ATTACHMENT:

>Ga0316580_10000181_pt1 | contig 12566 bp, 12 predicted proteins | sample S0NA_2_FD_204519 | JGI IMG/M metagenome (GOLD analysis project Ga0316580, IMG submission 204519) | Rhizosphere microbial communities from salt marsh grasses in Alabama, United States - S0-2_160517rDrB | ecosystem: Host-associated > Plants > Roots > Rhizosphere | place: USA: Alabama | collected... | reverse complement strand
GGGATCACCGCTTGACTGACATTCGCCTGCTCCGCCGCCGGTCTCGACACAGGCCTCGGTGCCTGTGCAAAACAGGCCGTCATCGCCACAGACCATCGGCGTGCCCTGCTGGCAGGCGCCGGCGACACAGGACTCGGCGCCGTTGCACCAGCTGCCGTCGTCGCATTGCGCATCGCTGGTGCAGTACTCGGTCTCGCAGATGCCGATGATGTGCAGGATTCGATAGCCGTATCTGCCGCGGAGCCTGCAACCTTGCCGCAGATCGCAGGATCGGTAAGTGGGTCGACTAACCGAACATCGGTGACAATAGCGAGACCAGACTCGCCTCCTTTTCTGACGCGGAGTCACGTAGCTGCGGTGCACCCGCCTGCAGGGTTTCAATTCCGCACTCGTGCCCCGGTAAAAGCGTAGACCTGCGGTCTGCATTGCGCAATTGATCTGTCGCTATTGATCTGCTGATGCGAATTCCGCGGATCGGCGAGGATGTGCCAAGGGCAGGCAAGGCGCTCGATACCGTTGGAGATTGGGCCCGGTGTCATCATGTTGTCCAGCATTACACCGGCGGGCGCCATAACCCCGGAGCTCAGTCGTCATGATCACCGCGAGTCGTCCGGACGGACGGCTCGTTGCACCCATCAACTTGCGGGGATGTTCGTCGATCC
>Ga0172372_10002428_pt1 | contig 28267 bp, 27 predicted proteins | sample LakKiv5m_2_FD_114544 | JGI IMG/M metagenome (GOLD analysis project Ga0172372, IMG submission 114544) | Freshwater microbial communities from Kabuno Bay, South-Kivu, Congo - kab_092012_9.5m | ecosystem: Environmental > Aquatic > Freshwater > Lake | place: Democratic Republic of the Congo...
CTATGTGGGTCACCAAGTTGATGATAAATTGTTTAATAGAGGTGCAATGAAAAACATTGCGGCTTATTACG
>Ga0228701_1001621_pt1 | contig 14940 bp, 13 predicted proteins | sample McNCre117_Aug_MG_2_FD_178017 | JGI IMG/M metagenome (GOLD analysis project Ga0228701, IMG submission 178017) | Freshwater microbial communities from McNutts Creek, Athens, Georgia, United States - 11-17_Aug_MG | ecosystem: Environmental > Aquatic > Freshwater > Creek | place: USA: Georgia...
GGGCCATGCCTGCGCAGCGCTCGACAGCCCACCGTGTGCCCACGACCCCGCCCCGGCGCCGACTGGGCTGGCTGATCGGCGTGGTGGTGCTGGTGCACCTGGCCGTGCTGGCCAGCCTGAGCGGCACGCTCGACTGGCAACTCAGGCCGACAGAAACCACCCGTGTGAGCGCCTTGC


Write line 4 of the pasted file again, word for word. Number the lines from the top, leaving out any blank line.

CTATGTGGGTCACCAAGTTGATGATAAATTGTTTAATAGAGGTGCAATGAAAAACATTGCGGCTTATTACG